US House panel studies proposal to alter federal leasing
A legislative draft that would substantially change federal oil and gas leasing has been circulating around the US House Natural Gas Resources Committee.
WASHINGTON, DC, May 29 -- A legislative draft that would substantially change federal oil and gas leasing has been circulating around the US House Natural Gas Resources Committee.
The proposal by the committee's majority would consolidate the US Bureau of Land Management and US Minerals Management Service, according to a copy that OGJ obtained on May 29. It would shorten lease periods from 10 to 5 years, increase onshore royalty rates to 18.75%, require diligent development of leases, and impose best management practices on new leases.
Offshore, the proposed legislation would institute a "no discharge" requirement for new leases. It also would establish what the draft calls "a production incentive fee" on existing onshore and offshore leases that are not producing in their later years to encourage production and discourage speculative holding of federal resources.
The bill's draft also would change the federal royalty program in several ways including elimination of royalties-in-kind, ending federal reimbursement of interest accrued on overpayments lessees erroneously make, revision of several ambiguous legal provisions which the bill's proponents say hinder accurate accounting, and increased penalties for inaccurate royalty reporting and payments.
The draft also would establish regional ocean councils and onshore statewide teams modeled on existing voluntary collaborative management efforts such as the Northeast Regional Ocean Council and the Western Governors Association's Renewable Energy Zones project.
OCS planning councils
OCS regional planning councils would be established for the Atlantic, Pacific, and Gulf of Mexico regions. These councils would prepare marine spatial strategic plans to guide OCS energy development amid other activities. The plans would then incorporate into the 5-year OCS leasing plans that are already being developed under the OCS Lands Act.
Onshore, the draft proposes creating federal-state-stakeholder teams to develop comprehensive energy plans for each public lands state. The plans would be used to guide federal land management and leasing decisions. The bill also would create federal leasing programs for wind, solar, and uranium on public acreage to create a basic framework for the various kinds of energy development.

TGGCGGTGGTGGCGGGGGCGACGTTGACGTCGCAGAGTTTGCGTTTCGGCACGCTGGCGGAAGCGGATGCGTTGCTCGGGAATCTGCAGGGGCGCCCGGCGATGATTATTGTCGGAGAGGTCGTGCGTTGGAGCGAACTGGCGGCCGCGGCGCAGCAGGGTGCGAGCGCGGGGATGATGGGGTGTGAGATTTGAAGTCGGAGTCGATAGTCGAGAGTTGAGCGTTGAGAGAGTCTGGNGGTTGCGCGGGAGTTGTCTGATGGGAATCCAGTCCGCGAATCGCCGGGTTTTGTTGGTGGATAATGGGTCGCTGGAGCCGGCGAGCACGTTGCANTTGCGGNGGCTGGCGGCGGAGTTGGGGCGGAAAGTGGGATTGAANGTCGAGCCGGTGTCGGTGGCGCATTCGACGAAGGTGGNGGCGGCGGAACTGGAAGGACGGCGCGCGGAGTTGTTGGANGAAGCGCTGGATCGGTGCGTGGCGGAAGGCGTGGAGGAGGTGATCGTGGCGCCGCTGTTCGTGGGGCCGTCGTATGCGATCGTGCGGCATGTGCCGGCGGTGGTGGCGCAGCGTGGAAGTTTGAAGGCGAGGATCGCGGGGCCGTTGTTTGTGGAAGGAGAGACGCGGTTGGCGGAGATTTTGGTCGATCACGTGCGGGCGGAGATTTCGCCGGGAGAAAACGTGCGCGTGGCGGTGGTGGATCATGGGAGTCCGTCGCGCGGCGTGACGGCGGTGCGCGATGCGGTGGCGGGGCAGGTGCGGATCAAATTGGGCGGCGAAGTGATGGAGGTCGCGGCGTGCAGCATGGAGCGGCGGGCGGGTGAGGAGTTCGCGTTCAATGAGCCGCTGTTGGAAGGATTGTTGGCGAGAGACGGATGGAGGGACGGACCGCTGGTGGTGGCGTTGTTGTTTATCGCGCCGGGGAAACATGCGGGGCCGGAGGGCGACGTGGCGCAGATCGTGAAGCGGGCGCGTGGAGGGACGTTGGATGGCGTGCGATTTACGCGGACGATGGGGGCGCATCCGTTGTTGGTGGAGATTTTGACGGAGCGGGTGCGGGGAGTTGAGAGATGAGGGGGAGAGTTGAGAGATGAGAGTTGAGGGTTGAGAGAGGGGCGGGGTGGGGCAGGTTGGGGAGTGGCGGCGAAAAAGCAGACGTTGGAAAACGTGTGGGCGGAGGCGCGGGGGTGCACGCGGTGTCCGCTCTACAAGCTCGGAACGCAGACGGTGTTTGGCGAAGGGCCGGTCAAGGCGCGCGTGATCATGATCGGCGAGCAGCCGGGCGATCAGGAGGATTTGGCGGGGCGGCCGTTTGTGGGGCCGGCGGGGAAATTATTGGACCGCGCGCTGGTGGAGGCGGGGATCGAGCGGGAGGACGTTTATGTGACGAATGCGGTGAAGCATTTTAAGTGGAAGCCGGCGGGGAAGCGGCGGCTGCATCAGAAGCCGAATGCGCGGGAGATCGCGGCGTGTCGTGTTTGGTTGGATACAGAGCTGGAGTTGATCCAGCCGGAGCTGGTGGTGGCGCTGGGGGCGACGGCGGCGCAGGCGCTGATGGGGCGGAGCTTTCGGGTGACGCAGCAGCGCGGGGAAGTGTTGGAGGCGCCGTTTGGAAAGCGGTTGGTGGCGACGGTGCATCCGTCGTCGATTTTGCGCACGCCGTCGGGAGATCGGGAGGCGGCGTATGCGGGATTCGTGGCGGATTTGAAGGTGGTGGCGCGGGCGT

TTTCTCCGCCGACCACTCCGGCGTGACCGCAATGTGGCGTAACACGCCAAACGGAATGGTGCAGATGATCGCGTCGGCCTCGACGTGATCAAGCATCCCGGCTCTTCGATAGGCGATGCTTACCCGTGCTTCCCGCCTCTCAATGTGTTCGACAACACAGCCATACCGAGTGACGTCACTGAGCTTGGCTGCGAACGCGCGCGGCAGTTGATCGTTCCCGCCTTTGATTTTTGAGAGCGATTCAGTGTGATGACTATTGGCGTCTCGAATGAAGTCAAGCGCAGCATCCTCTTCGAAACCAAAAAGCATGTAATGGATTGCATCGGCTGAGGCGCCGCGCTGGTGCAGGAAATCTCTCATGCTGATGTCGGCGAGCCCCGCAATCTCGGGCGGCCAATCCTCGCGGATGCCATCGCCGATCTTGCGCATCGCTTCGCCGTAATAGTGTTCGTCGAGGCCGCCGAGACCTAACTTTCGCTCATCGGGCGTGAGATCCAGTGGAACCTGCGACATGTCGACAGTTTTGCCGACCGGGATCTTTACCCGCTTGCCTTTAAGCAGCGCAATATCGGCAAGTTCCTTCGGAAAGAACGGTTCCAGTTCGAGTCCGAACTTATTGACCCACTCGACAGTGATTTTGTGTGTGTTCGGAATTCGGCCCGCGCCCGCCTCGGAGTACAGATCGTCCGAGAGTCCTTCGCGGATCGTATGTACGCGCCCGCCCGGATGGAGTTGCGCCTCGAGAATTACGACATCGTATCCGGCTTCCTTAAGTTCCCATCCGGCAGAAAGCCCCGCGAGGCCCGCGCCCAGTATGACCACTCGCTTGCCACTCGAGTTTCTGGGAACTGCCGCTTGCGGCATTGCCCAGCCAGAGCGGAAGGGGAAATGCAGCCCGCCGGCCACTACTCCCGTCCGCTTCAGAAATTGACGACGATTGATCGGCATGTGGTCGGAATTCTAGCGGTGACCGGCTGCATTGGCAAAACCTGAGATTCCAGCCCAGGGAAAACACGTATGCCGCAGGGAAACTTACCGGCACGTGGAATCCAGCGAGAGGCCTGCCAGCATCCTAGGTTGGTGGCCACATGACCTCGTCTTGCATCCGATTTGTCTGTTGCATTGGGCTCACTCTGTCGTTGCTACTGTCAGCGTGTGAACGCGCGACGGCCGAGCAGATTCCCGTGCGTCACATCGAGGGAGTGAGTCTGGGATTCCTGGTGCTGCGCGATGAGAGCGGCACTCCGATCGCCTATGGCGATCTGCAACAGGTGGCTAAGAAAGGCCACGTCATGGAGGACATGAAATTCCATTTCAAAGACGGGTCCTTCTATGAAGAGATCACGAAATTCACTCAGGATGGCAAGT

The draft proposal also would create an oceans trust fund, which would dedicate a portion of OCS revenues to grants for coastal states and regional collaborations to protect, maintain, and restore ocean, coastal, and Great Lakes ecosystems.
Oil and gas industry association leaders immediately criticized the proposals. American Petroleum Institute Pres. Jack N. Gerard said on May 29 that the draft poses a major threat to US energy security, and to the jobs, revenues, and secure energy supplies that would result from more domestic oil and gas development. "We need more energy. Provisions of this draft bill will not provide us with more energy. Instead, the draft bill will impose hurdles, drive up costs, and stifle investments, which will lead to less energy," he maintained.
The Natural Gas Supply Association will send a letter next week to House Natural Resources Committee Chairman Nick J. Rahall (D-W.Va.) and the majority staff, "letting them know that this legislation eliminates jobs, reduces domestic supply, and puts upward pressure on natural gas prices at a time when people are worried about jobs and prices," said NGSA Pres. R. Skip Horvath on May 29.
Payments in billions
Horvath noted that gas producers remitted $2.9 billion to the federal government in royalties, rents, and other payments in 2007, and more than doubled such payments to $7.2 billion in 2008. "Those numbers don't even include the taxes we pay," Horvath said, citing US Energy Information Administration figures showing that major gas producers had an effective income tax rate of 40.3% in 2007, significantly higher than the 35% US statutory rate and the 26.6% effective rate for all US manufacturers.